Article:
Today is Trans Day of Visibility. A day when trans voices are lifted up, when we can celebrate these people, the experiences they’ve been through, and recognise the strength it still takes to be visible.

Every single day trans people are living their lives. Some living out and proud, able to be their full self with those around them. For others, they may be hiding a part of themselves from family, friends, or work colleagues. Being visible as a trans person is not always easy. Four in five trans people experience hate crimes and half of trans people feel less able to leave their homes. (Galop, 2020)

Trans Day of Visibility is an internationally recognised event that started in 2009. It’s a day dedicated to celebrating the achievements and contributions of trans people while also raising awareness of the discrimination the transgender community continue to face. It started because even with several LGBT+ events throughout the year, recognition for trans people only really happened on November’s Transgender Day of Remembrance. A day of mourning.

Galop’s Trans Hate Crime Report shows the impact transphobic hate crime has on mental health, with 66% of respondents’ mental health being impacted significantly. The report shows that more than 50% of respondents experience thoughts of self-harm and suicide as a result of transphobia – a number far greater than the general population, where around 20% experience thoughts of suicide (MHFA 2020).

As a suicide prevention service, with a helpline, it’s vital that PAPYRUS is aware of the experiences of trans people and works to make our service more accessible for the trans community.

When someone calls HOPELINE247, we treat each caller as an individual, providing them with non-judgemental support that is unique to them. But it’s important that we recognise that some trans people may not feel they can be open with us about who they are, at least not the first time they call.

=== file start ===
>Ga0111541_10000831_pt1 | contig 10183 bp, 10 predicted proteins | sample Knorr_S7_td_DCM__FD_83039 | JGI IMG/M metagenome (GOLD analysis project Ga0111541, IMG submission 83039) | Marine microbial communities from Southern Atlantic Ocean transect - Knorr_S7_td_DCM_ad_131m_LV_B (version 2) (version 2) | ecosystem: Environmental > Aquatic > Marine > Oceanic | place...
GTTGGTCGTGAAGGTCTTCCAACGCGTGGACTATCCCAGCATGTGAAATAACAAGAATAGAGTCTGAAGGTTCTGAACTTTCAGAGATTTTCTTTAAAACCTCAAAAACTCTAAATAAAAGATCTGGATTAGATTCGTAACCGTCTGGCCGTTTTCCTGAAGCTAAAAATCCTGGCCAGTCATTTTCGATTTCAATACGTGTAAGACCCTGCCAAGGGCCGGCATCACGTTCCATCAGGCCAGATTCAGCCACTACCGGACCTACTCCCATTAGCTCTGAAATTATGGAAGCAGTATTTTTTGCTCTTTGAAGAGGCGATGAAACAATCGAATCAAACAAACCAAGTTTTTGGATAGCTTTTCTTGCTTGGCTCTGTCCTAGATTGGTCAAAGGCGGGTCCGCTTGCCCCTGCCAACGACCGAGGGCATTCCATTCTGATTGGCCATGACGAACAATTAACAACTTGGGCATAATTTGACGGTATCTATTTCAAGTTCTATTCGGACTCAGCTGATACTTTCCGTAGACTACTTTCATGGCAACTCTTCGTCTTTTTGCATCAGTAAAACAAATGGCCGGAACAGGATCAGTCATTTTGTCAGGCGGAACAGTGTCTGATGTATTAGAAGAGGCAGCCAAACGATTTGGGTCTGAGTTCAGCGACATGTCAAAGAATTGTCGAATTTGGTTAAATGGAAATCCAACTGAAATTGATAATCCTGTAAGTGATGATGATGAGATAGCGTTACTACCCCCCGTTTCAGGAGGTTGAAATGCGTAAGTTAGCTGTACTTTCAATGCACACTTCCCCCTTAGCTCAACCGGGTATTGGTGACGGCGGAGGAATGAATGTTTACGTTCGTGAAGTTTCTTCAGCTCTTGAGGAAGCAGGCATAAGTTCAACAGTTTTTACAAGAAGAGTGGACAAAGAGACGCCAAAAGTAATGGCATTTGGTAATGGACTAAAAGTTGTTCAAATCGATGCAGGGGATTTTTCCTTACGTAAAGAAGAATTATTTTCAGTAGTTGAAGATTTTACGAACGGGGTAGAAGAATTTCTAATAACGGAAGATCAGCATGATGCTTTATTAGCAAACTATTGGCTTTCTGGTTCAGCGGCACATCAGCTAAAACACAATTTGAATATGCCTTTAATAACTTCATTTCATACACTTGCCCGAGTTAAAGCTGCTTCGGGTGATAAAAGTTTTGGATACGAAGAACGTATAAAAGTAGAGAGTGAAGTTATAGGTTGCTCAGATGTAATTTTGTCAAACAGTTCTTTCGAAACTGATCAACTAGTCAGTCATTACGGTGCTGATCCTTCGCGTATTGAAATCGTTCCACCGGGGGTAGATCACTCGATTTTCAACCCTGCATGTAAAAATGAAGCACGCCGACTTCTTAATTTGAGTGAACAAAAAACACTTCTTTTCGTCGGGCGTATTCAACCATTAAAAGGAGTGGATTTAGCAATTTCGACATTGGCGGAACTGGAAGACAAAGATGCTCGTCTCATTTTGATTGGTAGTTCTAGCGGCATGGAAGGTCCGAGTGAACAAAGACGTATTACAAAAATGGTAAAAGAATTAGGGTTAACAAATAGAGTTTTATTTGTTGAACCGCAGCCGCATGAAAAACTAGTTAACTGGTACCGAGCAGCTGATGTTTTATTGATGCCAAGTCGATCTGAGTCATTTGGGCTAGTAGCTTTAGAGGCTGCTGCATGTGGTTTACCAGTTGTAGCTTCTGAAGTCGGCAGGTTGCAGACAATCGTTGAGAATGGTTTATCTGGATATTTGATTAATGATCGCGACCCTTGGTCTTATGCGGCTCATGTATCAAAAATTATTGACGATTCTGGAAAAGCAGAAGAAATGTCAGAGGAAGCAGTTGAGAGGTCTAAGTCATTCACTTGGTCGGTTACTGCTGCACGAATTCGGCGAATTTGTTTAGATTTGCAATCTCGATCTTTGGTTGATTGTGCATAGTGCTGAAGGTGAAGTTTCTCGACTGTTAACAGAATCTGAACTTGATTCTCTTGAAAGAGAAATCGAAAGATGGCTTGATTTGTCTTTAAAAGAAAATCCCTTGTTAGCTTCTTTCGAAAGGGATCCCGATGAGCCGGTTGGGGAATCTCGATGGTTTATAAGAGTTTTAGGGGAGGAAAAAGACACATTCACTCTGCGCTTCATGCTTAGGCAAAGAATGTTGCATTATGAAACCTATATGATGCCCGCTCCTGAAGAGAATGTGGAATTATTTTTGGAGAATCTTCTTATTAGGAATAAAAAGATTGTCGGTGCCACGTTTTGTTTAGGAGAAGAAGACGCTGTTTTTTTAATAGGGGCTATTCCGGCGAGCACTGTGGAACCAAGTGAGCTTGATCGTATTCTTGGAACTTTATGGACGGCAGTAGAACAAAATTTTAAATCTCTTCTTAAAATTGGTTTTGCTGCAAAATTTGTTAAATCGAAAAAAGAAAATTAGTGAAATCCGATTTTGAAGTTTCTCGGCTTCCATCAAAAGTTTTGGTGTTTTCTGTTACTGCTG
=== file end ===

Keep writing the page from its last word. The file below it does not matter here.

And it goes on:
We want to acknowledge the young people who call us, who share with us that they are trans. This shouldn’t have to be a brave act but until our world is more accepting of trans people, it’s important to acknowledge the great strength it takes to share with others.

Working with suicide, we speak to brave people every day. People who share that they are experiencing thoughts of suicide, people who share huge traumas they’ve experienced in their lives. People who are trans, or non-binary, or aren’t yet sure.

In the last year we have taken a few steps that allow us to be better support to our trans callers. Some of our advisers have taken part in training run by Gendered Intelligence which gave us an insight into some of the challenges trans people face and heightened our understanding of the trans experience. We have since looked at how we can make our calls more accommodating and take away the assumptions we might have made in the past. We are learning every day how to do better, to be better, so that trans young people can call us and feel safe to share this part of who they are.

We are here to support anyone under the age of 35 with thoughts of suicide whether you are cisgender (the same gender you were assigned at birth), non-binary or trans. We are here for you today and every day. We don’t expect you to share that you’re trans with us, but we want you to know that we are here to support every part of you.

Where can I get support?

To get support with your thoughts of suicide, HOPELINE247 is open from 9am – midnight every day via phone (0800 068 4141), text (88247) or email (
If you feel you need support from a trans specific service, The National Trans Helpline is open 24 hours a day 365 days a year to support anyone who is Trans, Intersex, Questioning and Non-Binary. Call or Whatsapp 07527 524034 for support.

Source of statistics:
Galop Hate Crime Report:
MHFA England Mental Health Statistics:

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